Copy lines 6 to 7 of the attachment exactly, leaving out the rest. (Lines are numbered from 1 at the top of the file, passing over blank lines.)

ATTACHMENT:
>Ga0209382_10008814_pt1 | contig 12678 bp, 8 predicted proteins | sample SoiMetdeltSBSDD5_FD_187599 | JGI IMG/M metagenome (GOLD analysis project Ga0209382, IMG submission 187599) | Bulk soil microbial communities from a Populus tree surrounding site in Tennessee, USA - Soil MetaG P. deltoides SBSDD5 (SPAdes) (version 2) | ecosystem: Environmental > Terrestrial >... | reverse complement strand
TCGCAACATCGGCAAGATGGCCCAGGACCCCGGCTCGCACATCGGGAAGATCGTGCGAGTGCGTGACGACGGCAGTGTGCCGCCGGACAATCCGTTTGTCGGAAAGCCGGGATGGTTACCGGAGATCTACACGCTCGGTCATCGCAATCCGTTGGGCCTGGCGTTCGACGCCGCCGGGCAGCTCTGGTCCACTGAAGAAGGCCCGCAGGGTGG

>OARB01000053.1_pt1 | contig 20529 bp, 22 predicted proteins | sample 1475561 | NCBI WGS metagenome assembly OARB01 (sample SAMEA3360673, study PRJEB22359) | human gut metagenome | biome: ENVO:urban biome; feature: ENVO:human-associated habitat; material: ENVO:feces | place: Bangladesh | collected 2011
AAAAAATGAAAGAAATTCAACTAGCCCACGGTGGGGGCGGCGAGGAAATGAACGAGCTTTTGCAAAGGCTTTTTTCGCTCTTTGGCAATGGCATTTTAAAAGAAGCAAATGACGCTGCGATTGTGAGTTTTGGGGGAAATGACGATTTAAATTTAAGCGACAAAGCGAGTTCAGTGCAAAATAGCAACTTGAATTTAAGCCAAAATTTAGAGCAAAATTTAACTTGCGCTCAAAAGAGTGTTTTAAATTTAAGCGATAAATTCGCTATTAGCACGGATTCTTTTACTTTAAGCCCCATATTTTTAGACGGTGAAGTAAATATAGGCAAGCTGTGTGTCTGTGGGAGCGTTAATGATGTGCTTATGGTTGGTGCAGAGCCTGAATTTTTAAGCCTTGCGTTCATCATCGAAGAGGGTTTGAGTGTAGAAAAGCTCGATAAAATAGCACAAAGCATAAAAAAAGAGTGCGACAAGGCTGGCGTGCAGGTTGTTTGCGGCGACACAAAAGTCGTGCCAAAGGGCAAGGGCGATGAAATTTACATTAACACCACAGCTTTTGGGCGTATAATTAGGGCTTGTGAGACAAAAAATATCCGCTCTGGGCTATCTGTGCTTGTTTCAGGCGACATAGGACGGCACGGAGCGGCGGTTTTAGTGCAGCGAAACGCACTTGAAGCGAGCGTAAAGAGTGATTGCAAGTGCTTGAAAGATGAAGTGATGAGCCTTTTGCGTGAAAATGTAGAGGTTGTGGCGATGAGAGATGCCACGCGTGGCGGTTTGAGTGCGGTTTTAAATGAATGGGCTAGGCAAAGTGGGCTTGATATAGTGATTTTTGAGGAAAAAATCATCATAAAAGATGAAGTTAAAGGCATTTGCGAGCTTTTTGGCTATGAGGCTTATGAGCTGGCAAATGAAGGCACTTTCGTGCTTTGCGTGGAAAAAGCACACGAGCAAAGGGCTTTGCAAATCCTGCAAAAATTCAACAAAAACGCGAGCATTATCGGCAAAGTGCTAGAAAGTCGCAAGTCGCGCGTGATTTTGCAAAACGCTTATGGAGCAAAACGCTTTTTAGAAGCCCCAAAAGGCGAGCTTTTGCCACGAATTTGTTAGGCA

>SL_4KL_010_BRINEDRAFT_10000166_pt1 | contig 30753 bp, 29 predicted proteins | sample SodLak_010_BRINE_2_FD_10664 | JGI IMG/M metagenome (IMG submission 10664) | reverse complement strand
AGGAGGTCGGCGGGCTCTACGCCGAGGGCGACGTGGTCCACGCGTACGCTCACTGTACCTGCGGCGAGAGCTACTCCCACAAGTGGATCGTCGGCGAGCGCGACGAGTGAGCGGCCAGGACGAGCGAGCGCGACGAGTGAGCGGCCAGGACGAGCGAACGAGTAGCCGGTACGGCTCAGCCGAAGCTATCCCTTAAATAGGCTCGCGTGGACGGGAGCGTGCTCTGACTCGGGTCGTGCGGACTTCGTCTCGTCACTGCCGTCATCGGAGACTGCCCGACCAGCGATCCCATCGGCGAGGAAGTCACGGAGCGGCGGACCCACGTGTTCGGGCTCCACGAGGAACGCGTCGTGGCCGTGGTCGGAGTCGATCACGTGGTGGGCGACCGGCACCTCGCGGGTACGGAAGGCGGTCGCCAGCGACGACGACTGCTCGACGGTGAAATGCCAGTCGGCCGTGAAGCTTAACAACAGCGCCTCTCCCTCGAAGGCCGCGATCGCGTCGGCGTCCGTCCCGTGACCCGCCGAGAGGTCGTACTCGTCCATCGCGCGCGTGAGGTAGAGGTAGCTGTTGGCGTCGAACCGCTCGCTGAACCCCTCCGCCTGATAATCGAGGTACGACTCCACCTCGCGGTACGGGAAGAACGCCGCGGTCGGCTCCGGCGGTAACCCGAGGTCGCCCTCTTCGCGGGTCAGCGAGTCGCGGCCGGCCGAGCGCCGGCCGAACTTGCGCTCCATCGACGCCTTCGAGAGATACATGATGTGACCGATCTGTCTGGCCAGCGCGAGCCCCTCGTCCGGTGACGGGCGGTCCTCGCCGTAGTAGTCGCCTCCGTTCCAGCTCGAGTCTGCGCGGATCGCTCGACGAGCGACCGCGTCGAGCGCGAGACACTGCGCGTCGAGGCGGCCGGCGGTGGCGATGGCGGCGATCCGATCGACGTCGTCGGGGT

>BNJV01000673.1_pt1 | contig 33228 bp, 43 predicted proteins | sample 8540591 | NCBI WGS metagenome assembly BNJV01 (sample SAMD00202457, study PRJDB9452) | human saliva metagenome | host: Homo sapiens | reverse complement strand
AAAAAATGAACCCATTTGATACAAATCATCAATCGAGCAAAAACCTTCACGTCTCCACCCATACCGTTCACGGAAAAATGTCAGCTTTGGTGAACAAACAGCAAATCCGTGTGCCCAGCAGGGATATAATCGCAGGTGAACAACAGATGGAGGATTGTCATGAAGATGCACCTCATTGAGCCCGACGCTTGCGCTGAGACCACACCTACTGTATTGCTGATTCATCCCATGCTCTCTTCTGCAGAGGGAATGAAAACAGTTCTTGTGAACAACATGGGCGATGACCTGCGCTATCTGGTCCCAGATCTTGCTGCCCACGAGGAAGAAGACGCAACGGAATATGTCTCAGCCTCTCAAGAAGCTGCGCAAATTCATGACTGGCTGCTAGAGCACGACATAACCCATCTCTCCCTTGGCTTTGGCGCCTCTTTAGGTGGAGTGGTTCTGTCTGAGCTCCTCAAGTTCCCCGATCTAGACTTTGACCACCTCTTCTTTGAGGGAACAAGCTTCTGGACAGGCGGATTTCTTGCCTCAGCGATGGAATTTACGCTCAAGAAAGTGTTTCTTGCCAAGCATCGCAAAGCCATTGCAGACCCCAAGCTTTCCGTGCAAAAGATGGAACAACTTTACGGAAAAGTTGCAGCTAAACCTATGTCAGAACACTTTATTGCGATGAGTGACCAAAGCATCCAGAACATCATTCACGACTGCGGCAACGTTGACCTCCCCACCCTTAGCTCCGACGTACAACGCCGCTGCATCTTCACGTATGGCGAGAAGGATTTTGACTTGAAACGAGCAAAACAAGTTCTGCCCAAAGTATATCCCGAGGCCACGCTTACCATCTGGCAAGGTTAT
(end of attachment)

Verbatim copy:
AGGAGGTCGGCGGGCTCTACGCCGAGGGCGACGTGGTCCACGCGTACGCTCACTGTACCTGCGGCGAGAGCTACTCCCACAAGTGGATCGTCGGCGAGCGCGACGAGTGAGCGGCCAGGACGAGCGAGCGCGACGAGTGAGCGGCCAGGACGAGCGAACGAGTAGCCGGTACGGCTCAGCCGAAGCTATCCCTTAAATAGGCTCGCGTGGACGGGAGCGTGCTCTGACTCGGGTCGTGCGGACTTCGTCTCGTCACTGCCGTCATCGGAGACTGCCCGACCAGCGATCCCATCGGCGAGGAAGTCACGGAGCGGCGGACCCACGTGTTCGGGCTCCACGAGGAACGCGTCGTGGCCGTGGTCGGAGTCGATCACGTGGTGGGCGACCGGCACCTCGCGGGTACGGAAGGCGGTCGCCAGCGACGACGACTGCTCGACGGTGAAATGCCAGTCGGCCGTGAAGCTTAACAACAGCGCCTCTCCCTCGAAGGCCGCGATCGCGTCGGCGTCCGTCCCGTGACCCGCCGAGAGGTCGTACTCGTCCATCGCGCGCGTGAGGTAGAGGTAGCTGTTGGCGTCGAACCGCTCGCTGAACCCCTCCGCCTGATAATCGAGGTACGACTCCACCTCGCGGTACGGGAAGAACGCCGCGGTCGGCTCCGGCGGTAACCCGAGGTCGCCCTCTTCGCGGGTCAGCGAGTCGCGGCCGGCCGAGCGCCGGCCGAACTTGCGCTCCATCGACGCCTTCGAGAGATACATGATGTGACCGATCTGTCTGGCCAGCGCGAGCCCCTCGTCCGGTGACGGGCGGTCCTCGCCGTAGTAGTCGCCTCCGTTCCAGCTCGAGTCTGCGCGGATCGCTCGACGAGCGACCGCGTCGAGCGCGAGACACTGCGCGTCGAGGCGGCCGGCGGTGGCGATGGCGGCGATCCGATCGACGTCGTCGGGGT

>BNJV01000673.1_pt1 | contig 33228 bp, 43 predicted proteins | sample 8540591 | NCBI WGS metagenome assembly BNJV01 (sample SAMD00202457, study PRJDB9452) | human saliva metagenome | host: Homo sapiens | reverse complement strand